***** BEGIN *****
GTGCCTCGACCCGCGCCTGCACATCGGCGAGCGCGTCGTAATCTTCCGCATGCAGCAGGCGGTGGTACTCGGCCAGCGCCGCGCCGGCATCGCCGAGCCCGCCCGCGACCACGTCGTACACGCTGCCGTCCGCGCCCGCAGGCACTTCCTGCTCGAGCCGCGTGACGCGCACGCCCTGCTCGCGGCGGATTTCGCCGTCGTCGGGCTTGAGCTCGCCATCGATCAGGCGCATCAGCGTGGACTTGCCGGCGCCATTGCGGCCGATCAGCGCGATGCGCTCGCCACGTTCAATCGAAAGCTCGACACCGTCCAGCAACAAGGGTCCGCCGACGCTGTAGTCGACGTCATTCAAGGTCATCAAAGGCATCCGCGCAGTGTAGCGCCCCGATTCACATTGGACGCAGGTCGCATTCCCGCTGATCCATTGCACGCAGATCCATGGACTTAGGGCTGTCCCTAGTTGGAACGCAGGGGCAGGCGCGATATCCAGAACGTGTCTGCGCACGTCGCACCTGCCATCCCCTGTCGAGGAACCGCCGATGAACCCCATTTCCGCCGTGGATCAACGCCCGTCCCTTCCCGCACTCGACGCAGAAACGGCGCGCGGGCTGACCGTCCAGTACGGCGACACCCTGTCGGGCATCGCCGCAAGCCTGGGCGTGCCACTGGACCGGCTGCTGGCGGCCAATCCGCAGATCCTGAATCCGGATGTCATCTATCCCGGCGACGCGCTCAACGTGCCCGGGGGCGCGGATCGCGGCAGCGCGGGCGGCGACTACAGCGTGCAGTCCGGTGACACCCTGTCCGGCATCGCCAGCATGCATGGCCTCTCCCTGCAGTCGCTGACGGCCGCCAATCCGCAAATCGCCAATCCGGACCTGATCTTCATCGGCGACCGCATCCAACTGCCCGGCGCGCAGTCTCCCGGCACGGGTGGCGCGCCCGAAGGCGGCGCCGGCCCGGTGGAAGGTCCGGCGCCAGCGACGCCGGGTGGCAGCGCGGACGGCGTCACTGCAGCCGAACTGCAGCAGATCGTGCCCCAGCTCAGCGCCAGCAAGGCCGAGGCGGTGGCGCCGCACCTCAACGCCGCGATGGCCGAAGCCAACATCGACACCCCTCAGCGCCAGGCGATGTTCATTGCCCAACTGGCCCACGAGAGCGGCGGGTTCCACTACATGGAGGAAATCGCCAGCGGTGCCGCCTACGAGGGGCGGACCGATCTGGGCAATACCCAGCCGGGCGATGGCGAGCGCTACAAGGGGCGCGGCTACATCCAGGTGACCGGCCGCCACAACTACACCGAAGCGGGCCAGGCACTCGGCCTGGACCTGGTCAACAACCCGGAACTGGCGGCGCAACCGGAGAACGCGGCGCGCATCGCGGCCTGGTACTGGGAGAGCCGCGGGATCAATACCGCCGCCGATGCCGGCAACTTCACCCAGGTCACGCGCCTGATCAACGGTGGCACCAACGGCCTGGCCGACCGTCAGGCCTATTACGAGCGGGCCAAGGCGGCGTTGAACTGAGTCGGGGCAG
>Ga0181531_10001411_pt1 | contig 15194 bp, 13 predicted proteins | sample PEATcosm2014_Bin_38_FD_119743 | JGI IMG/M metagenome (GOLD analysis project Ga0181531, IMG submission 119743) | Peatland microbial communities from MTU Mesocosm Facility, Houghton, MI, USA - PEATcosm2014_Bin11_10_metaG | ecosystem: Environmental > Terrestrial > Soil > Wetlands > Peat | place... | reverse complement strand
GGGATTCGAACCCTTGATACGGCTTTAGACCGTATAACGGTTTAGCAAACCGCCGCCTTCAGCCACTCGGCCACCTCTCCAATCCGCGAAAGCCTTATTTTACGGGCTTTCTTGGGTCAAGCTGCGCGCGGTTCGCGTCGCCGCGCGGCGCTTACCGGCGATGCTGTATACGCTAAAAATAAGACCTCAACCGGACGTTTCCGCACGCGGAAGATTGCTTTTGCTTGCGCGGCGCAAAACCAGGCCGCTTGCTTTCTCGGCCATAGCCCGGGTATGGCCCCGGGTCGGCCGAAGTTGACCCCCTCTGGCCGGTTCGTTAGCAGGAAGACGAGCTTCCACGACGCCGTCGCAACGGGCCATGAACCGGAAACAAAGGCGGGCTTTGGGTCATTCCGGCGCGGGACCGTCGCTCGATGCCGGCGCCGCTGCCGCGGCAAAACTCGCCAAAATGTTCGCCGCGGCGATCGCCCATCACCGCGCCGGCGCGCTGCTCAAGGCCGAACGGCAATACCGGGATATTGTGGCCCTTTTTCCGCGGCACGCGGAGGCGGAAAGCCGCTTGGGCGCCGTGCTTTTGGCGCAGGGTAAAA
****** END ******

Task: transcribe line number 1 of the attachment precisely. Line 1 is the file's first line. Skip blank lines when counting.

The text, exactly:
GTGCCTCGACCCGCGCCTGCACATCGGCGAGCGCGTCGTAATCTTCCGCATGCAGCAGGCGGTGGTACTCGGCCAGCGCCGCGCCGGCATCGCCGAGCCCGCCCGCGACCACGTCGTACACGCTGCCGTCCGCGCCCGCAGGCACTTCCTGCTCGAGCCGCGTGACGCGCACGCCCTGCTCGCGGCGGATTTCGCCGTCGTCGGGCTTGAGCTCGCCATCGATCAGGCGCATCAGCGTGGACTTGCCGGCGCCATTGCGGCCGATCAGCGCGATGCGCTCGCCACGTTCAATCGAAAGCTCGACACCGTCCAGCAACAAGGGTCCGCCGACGCTGTAGTCGACGTCATTCAAGGTCATCAAAGGCATCCGCGCAGTGTAGCGCCCCGATTCACATTGGACGCAGGTCGCATTCCCGCTGATCCATTGCACGCAGATCCATGGACTTAGGGCTGTCCCTAGTTGGAACGCAGGGGCAGGCGCGATATCCAGAACGTGTCTGCGCACGTCGCACCTGCCATCCCCTGTCGAGGAACCGCCGATGAACCCCATTTCCGCCGTGGATCAACGCCCGTCCCTTCCCGCACTCGACGCAGAAACGGCGCGCGGGCTGACCGTCCAGTACGGCGACACCCTGTCGGGCATCGCCGCAAGCCTGGGCGTGCCACTGGACCGGCTGCTGGCGGCCAATCCGCAGATCCTGAATCCGGATGTCATCTATCCCGGCGACGCGCTCAACGTGCCCGGGGGCGCGGATCGCGGCAGCGCGGGCGGCGACTACAGCGTGCAGTCCGGTGACACCCTGTCCGGCATCGCCAGCATGCATGGCCTCTCCCTGCAGTCGCTGACGGCCGCCAATCCGCAAATCGCCAATCCGGACCTGATCTTCATCGGCGACCGCATCCAACTGCCCGGCGCGCAGTCTCCCGGCACGGGTGGCGCGCCCGAAGGCGGCGCCGGCCCGGTGGAAGGTCCGGCGCCAGCGACGCCGGGTGGCAGCGCGGACGGCGTCACTGCAGCCGAACTGCAGCAGATCGTGCCCCAGCTCAGCGCCAGCAAGGCCGAGGCGGTGGCGCCGCACCTCAACGCCGCGATGGCCGAAGCCAACATCGACACCCCTCAGCGCCAGGCGATGTTCATTGCCCAACTGGCCCACGAGAGCGGCGGGTTCCACTACATGGAGGAAATCGCCAGCGGTGCCGCCTACGAGGGGCGGACCGATCTGGGCAATACCCAGCCGGGCGATGGCGAGCGCTACAAGGGGCGCGGCTACATCCAGGTGACCGGCCGCCACAACTACACCGAAGCGGGCCAGGCACTCGGCCTGGACCTGGTCAACAACCCGGAACTGGCGGCGCAACCGGAGAACGCGGCGCGCATCGCGGCCTGGTACTGGGAGAGCCGCGGGATCAATACCGCCGCCGATGCCGGCAACTTCACCCAGGTCACGCGCCTGATCAACGGTGGCACCAACGGCCTGGCCGACCGTCAGGCCTATTACGAGCGGGCCAAGGCGGCGTTGAACTGAGTCGGGGCAG